Eddi e Mal t z t hought , I wonder what Angel needs al l t hat st uf f f or . He
l ooked at hi s wat ch. For t y- ei ght hour s t o go.
THE moment St ant on Roger s f i ni shed t al ki ng t o Mar y, he pl aced an
emer gency cal l t o Col onel McKi nney. " I want you t o pi ck up Mi ke Sl ade, "
he sai d. " Hol d hi mi n cl ose cust ody unt i l you hear f r omme. "
" Mi ke Sl ade?" asked t he col onel i ncr edul ousl y.
" I want hi mhel d and i sol at ed. He' s pr obabl y ar med and danger ous. Don' t
l et hi mt al k t o anyone. Cal l me back at t he Whi t e House as soon as you
have hi m. "
" Yes, si r . "
Two hour s l at er St ant on Roger s' phone r ang. He snat ched up t he
r ecei ver .
" I t ' s Col onel . McKi nney, Mr . Roger s. "
" Do you have Sl ade?"
" No, si r . Ther e' s a pr obl em. Mi ke Sl ade has di sappear ed. "
Sof i a, Bul gar i a. Sat ur day, J ul y 3- I n a smal l , nondescr i pt bui l di ng, a
gr oup of East er n Commi t t ee member s was meet i ng. Seat ed ar ound t he t abl e
wer e power f ul r epr esent at i ves f r omRussi a, Chi na, Czechosl ovaki a,
Paki st an, I ndi a, and Mal aysi a.
The chai r man was speaki ng. " We wel come our br ot her s and si st er s on t he
East er n Commi t t ee who have j oi ned us t oday. I amhappy t o t el l you t hat
we have excel l ent news f r omt he West er n Commi t t ee. The f i nal phase of
our pl an i s about t o be successf ul l y concl uded. I t wi l l happen t omor r ow
ni ght at t he Amer i can ambassador ' s r esi dence i n Buchar est . Ar r angement s
have been made f or i nt er nat i onal pr ess and t el evi si on cover age. "
Code name Kal i spoke. " The Amer i can ambassador and her t wo chi l dr en- "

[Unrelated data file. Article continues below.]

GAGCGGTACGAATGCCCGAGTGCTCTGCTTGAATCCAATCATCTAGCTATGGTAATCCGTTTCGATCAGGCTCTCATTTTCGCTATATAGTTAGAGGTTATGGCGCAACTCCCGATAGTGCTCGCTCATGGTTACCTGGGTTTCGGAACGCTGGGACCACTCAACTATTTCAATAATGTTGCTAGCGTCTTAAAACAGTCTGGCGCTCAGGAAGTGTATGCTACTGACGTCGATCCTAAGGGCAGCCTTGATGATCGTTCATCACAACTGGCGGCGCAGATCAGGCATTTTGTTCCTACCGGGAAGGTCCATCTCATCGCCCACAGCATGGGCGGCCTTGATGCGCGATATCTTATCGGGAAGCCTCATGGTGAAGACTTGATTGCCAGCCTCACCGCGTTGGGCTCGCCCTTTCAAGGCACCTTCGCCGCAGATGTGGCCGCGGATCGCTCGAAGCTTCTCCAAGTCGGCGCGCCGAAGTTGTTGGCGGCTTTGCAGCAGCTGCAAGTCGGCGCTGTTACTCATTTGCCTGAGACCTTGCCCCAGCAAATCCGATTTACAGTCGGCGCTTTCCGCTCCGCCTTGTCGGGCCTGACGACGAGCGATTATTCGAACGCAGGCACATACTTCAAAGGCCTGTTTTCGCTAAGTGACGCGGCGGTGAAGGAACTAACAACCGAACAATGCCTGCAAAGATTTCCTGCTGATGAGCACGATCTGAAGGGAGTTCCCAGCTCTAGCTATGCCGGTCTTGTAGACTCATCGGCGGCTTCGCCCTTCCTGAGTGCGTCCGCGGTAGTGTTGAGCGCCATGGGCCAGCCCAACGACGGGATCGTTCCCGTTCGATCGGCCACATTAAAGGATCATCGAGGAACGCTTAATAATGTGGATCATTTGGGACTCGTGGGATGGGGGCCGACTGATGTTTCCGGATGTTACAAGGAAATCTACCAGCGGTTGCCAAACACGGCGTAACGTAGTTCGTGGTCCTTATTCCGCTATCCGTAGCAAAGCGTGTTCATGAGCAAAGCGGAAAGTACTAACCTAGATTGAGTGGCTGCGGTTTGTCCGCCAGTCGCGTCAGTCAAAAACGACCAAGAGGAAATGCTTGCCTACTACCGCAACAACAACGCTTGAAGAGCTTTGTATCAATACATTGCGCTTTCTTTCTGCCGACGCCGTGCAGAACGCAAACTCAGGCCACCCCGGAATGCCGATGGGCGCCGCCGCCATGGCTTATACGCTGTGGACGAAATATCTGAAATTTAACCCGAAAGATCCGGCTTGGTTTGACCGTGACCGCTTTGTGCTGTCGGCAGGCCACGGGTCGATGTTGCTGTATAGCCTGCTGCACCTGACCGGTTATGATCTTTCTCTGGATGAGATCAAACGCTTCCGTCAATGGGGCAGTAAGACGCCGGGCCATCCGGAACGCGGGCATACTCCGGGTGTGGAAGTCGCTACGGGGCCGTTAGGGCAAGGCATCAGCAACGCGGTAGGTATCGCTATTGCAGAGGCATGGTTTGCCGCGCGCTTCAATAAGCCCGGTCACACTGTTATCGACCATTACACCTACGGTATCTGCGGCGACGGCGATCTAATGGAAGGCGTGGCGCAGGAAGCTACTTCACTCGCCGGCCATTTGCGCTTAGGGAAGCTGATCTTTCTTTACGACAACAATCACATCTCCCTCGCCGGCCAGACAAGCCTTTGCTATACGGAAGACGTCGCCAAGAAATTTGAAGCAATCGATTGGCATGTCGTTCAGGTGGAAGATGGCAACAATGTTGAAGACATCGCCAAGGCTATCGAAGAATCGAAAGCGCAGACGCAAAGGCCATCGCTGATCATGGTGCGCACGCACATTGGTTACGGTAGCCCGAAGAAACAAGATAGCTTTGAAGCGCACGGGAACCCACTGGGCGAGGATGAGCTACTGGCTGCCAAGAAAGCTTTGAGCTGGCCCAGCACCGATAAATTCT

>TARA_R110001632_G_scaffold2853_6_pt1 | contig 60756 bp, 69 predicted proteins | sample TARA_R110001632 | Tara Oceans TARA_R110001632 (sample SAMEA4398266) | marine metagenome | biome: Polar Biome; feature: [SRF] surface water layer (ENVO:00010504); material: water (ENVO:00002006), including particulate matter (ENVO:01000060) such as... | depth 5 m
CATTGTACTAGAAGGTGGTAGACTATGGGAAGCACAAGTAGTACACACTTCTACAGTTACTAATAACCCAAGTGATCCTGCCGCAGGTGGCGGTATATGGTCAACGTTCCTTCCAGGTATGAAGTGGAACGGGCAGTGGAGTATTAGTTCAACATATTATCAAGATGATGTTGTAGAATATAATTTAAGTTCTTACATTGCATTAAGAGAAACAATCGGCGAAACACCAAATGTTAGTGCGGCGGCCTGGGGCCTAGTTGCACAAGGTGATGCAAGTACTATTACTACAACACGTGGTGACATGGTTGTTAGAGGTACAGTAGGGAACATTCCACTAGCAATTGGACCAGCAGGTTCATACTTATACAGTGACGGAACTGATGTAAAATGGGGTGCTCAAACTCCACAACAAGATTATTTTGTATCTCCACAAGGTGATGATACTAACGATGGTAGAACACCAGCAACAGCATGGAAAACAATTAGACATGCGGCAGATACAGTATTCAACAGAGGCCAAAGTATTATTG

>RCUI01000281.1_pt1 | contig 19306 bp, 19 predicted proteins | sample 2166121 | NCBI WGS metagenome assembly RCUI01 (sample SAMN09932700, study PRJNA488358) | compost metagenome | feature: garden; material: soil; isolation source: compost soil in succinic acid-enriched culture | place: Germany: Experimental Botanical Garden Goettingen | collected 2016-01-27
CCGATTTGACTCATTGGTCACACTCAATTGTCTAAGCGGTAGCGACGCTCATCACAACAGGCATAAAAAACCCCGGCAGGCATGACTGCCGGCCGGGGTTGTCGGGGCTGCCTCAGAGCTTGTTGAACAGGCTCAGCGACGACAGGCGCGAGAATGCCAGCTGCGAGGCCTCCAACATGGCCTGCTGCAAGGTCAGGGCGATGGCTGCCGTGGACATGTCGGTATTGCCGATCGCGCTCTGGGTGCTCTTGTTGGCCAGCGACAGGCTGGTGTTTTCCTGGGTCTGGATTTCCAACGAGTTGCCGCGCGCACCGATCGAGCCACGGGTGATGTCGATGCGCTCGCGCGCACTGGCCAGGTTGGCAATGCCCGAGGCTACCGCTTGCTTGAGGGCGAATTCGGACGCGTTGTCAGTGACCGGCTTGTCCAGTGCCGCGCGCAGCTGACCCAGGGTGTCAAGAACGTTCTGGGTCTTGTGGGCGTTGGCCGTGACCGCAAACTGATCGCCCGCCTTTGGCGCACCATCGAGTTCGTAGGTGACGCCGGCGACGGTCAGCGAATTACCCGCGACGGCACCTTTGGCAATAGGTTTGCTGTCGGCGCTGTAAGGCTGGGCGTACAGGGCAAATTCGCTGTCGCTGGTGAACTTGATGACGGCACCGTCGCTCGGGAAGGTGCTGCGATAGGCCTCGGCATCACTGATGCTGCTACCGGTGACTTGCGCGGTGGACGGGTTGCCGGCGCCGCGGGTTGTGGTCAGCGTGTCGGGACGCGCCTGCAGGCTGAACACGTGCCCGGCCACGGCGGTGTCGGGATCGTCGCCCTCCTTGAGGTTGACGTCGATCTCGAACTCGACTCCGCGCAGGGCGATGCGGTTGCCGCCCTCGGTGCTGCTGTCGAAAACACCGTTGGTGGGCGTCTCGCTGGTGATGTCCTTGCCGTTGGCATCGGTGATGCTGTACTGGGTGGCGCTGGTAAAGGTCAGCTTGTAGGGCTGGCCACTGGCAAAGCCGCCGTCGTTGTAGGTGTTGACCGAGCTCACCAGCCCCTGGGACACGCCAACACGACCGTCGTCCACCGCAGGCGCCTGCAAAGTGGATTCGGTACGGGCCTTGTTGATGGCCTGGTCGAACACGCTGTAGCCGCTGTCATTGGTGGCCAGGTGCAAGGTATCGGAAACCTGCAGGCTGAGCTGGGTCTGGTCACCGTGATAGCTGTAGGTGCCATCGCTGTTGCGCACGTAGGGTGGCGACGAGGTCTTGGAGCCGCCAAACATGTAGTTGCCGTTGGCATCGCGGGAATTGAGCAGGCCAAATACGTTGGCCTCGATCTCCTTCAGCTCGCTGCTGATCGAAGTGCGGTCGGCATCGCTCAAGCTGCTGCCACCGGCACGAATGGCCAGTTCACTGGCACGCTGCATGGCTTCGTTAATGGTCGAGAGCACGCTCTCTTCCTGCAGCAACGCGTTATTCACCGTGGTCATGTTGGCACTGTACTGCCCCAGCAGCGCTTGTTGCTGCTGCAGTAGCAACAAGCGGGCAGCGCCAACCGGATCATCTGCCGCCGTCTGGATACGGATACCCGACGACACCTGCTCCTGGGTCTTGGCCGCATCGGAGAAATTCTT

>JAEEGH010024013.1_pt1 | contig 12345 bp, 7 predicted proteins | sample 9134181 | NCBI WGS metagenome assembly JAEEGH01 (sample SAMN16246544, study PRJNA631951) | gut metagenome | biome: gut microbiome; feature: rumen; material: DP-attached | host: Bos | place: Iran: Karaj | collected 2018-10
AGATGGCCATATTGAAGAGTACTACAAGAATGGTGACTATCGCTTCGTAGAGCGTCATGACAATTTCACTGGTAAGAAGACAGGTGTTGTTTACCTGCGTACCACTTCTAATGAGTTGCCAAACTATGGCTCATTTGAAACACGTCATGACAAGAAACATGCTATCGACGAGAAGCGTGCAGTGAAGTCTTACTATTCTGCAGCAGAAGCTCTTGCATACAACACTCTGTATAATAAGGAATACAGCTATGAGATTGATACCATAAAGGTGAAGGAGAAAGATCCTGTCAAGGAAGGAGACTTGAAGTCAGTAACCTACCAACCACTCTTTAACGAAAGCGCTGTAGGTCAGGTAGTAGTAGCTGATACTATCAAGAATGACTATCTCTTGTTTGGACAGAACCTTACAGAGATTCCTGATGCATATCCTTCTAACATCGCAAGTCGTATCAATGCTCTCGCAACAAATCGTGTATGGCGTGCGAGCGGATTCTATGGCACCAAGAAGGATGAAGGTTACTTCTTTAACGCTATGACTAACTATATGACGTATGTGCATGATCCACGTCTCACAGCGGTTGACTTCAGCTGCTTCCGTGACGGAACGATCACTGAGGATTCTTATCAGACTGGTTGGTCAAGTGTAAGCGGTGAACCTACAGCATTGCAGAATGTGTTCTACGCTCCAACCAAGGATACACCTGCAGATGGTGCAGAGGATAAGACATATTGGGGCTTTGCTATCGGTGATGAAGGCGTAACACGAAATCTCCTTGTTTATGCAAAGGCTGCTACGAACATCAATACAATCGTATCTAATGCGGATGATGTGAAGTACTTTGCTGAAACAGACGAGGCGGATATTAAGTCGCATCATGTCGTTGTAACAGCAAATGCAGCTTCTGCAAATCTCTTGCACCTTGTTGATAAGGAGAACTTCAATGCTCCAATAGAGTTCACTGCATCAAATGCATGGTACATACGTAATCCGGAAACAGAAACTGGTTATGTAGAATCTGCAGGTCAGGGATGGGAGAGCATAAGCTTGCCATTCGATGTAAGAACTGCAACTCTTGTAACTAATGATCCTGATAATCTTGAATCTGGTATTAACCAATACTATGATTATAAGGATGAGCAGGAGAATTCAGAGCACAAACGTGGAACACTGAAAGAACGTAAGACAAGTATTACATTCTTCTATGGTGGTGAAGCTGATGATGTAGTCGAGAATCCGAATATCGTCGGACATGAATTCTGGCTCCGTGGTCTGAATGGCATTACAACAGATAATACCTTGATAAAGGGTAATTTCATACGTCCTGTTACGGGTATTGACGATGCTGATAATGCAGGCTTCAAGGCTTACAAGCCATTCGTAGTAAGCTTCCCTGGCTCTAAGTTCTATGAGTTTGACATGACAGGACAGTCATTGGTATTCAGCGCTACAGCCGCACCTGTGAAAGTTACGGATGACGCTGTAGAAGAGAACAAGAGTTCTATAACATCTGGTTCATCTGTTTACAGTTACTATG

" Wi l l be assassi nat ed, al ong wi t h a hundr ed or so ot her Amer i cans. We
ar e al l awar e of t he gr ave r i sks and t he hol ocaust t hat may f ol l ow. I t
i s t i me t o put t he mot i on t o a vot e. " He st ar t ed at t he f ar end of t he
t abl e. " Br ahma?"
" Yes. "
" Vi shnu?"
" Yes. "
" Kr i shna?"
" Yes. "
When ever yone had vot ed, t he chai r man decl ar ed, " I t i s unani mous. We
owe a par t i cul ar vot e of t hanks t o t he per son who has hel ped so much t o
br i ng t hi s about . " He t ur ned t o t he Amer i can.
" My pl easur e, " Mi ke Sl ade sai d.
THE decor at i ons f or t he Four t h of J ul y par t y wer e f l own i nt o Buchar est
l at e Sat ur day af t er noon and t r ucked di r ect l y t o a Uni t ed St at es
gover nment war ehouse. The car go consi st ed of a t housand r ed, whi t e, and
bl ue bal l oons packed i n f l at . boxes, t hr ee st eel cyl i nder s of hel i umt o
bl ow up t he bal l oons, t wo hundr ed and f i f t y r ol l s of st r eamer s, par t y
f avor s, noi semaker s, a dozen banner s, and si x dozen mi ni at ur e Amer i can
f l ags. The car go. was unl oaded i n t he war ehouse at ei ght p. m. Two hour s
l at er a j eep ar r i ved wi t h t hr ee oxygen cyl i nder s st amped wi t h U. S. Ar my
mar ki ngs. The dr i ver pl aced t hemi nsi de.
At one a. m. , when t he war ehouse was deser t ed, Angel appear ed. The
war ehouse door had been l ef t unl ocked. Angel went i nsi de, exami ned t he
cyl i nder s car ef ul l y, and went t o wor k. The f i r st t ask was t o empt y t he
t hr ee hel i umt anks unt i l each was onl y one- t hi r d f ul l . Af t er t hat , t he